Wednesday

1st Feb 2023

EU arms trade booming despite crisis

Firms in the UK, France, Italy, Sweden, Germany, Spain and Europe's own European Aeronautic Defence and Space Company made around €75 billion from selling weapons in 2010.

In broader terms, the world arms trade is booming and has increased turnover by 147 percent since 2002, with companies based in western Europe and North America leading the sector.

Read and decide

Join EUobserver today

Become an expert on Europe

Get instant access to all articles — and 20 years of archives. 14-day free trial.

... or subscribe as a group

  • The global financial crisis has done nothing to curb arms sales (Photo: Wikipedia)

In 2010 - two years after the eruption of the global financial crisis - some €305.6 billion of arms and weapons were sold on international markets according to a report released on Monday (27 February) by Swedish arms control NGO, the Stockholm International Research Institute (Sipri).

"The data for 2010 demonstrates, once again, the major players' ability to continue selling arms and military services despite the financial crises currently affecting other industries," Sirpi's Susan Jackson said.

Some companies did register a drop in sales.

"Change is likely not due to the financial crisis but rather because of the withdrawal of foreign troops from Iraq and the subsequent expected decrease in related equipment sales," she added.

The Sipri covers industrialised states in the Paris-based OECD club and many developing countries. China and some others, like Kazakhstan and Ukraine, are not included due to lack of reliable information.

Leading the list are companies based in the United States, UK, Italy and France, but the NGO suspects that China would also make the top ranking if data was available.

US firm Lockheed Martin ranks first. It sold around €26 billion of aircraft, electronics, missiles and military satellite defense systems in 2010, up from €24.5 billion in 2009.

Lockheed is currently developing the fifth generation of the F-35 jet fighter along with US-based Northrop Gumman and the UK's BAE Systems.

"The F-35 is expected to be one of the largest military aircraft programmes in history, including thousands of aircraft to be produced for world air forces over several decades," says Lockheed's website says.

Upon completion, the United States alone intends to purchase almost 2,500 F-35s, costing some €240 billion. At peak production, Lockheed says it will be able to manufacture around 20 F-35s per month.

BAE Systems ranks second on the Sipri list. In 2010, it sold €24.3 billion of missiles, military vehicles, small arms and ammunition, up from €24.1 billion in 2009.

"BAE Systems has delivered a robust underlying performance in a challenging business environment," BAE Systems chief executive Ian King said on 16 February.

King added that the company intends to expand its cyber and electronics business and to develop its military services sector.

The Sipri report points out that 48 percent of the firm's total sales were generated in the services market - including systems support, training, logistics, maintenance, repair and overhaul.

EU firms join gold rush on drones

EU firms have joined the gold rush on military and civilian unmanned aerial vehicles - drones. But ethical and legal questions dog the technology.

Column

Democracy — is it in crisis or renaissance?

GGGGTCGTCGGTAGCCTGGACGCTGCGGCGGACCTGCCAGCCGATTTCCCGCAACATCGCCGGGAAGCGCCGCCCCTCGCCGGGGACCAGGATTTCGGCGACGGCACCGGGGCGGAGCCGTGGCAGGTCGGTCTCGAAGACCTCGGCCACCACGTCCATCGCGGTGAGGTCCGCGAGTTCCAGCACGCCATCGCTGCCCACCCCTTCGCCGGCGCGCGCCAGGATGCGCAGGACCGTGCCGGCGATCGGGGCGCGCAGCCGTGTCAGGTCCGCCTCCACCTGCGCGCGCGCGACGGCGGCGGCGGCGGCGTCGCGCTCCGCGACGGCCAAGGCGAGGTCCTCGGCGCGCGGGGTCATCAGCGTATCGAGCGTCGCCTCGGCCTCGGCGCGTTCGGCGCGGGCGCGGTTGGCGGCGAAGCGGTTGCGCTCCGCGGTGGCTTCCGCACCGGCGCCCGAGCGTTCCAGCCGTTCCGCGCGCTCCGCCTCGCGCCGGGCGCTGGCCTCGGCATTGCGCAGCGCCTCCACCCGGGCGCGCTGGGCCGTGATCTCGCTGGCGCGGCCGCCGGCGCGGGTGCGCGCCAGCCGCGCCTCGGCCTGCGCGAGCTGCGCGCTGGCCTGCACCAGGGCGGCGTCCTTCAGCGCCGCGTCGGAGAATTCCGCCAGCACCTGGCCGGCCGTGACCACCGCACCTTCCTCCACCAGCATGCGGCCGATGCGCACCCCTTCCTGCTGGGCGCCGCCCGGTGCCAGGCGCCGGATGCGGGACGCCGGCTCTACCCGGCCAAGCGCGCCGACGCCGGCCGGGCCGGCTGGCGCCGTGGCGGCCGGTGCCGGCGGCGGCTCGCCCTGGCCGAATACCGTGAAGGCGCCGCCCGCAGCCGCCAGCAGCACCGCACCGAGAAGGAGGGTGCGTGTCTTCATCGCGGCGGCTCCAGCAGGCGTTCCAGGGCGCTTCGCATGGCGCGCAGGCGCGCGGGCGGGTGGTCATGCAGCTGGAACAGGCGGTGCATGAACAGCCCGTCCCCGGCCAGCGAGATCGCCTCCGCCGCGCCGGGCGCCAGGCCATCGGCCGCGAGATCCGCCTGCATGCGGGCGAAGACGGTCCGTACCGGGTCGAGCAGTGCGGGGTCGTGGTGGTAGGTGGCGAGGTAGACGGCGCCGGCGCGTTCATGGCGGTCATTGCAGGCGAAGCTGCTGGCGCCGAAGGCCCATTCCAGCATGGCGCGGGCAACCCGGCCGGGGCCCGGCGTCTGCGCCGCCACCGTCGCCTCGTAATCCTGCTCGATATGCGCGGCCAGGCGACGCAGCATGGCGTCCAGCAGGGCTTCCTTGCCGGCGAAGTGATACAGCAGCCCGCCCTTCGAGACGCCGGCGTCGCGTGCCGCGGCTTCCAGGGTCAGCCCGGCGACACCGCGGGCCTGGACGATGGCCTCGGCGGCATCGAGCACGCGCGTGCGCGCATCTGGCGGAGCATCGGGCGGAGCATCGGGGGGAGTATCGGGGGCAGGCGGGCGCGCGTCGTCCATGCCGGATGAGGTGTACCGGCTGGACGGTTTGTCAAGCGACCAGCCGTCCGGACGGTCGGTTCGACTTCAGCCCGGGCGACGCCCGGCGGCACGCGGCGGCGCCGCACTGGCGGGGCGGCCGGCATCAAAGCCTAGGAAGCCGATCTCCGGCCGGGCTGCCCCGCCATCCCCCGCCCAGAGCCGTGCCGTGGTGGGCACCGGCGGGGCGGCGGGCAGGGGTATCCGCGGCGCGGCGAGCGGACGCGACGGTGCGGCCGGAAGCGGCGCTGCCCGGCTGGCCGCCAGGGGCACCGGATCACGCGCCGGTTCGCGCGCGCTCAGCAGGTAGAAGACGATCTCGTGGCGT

Countries that were once democratising are now moving in the other direction — think of Turkey, Myanmar, Hungary or Tunisia. On the other hand, in autocracies mass mobilisation rarely succeeds in changing political institutions. Think of Belarus, Iran or Algeria.

EU lobby register still riddled with errors

The EU's lobby register remains riddled with errors, with pro-transparency campaigners demanding better data and mandatory rules. The latest findings come amid a raft of proposals by the European Parliament president to weed out corruption in the wake of Qatargate.

Polish backpedal on windfarms put EU funds at risk

Draft legislation in Poland aimed at relaxing some of Europe's strictest laws surrounding onshore wind-turbines has been derailed by a surprise last minute amendment, which could put Poland back on a collision course with the EU.

Opinion

More money, more problems in EU answer to US green subsidies

Industrial energy-intense sectors, outside Germany and France, will not move to the US. They will go bust, as they cannot compete in a fragmented single market. So to save industry in two member states, we will kill the rest?

Latest News

  1. Hungary blames conspiracy for EU corruption rating
  2. Democracy — is it in crisis or renaissance?
  3. EU lobby register still riddled with errors
  4. Polish backpedal on windfarms put EU funds at risk
  5. More money, more problems in EU answer to US green subsidies
  6. Study: EU electricity transition sped into high gear in 2022
  7. Russia and China weaponised pandemic to sow distrust, MEPs hear
  8. Frontex to spend €100m on returning migrants this year

Stakeholders' Highlights

  1. Party of the European LeftJOB ALERT - Seeking a Communications Manager (FT) for our Brussels office!
  2. European Parliamentary Forum for Sexual & Reproductive Rights (EPF)Launch of the EPF Contraception Policy Atlas Europe 2023. 8th February. Register now.
  3. Europan Patent OfficeHydrogen patents for a clean energy future: A global trend analysis of innovation along hydrogen value chains
  4. Forum EuropeConnecting the World from the Skies calls for global cooperation in NTN rollout
  5. EFBWWCouncil issues disappointing position ignoring the threats posed by asbestos
  6. Nordic Council of MinistersLarge Nordic youth delegation at COP15 biodiversity summit in Montreal

Join EUobserver

Support quality EU news

Join us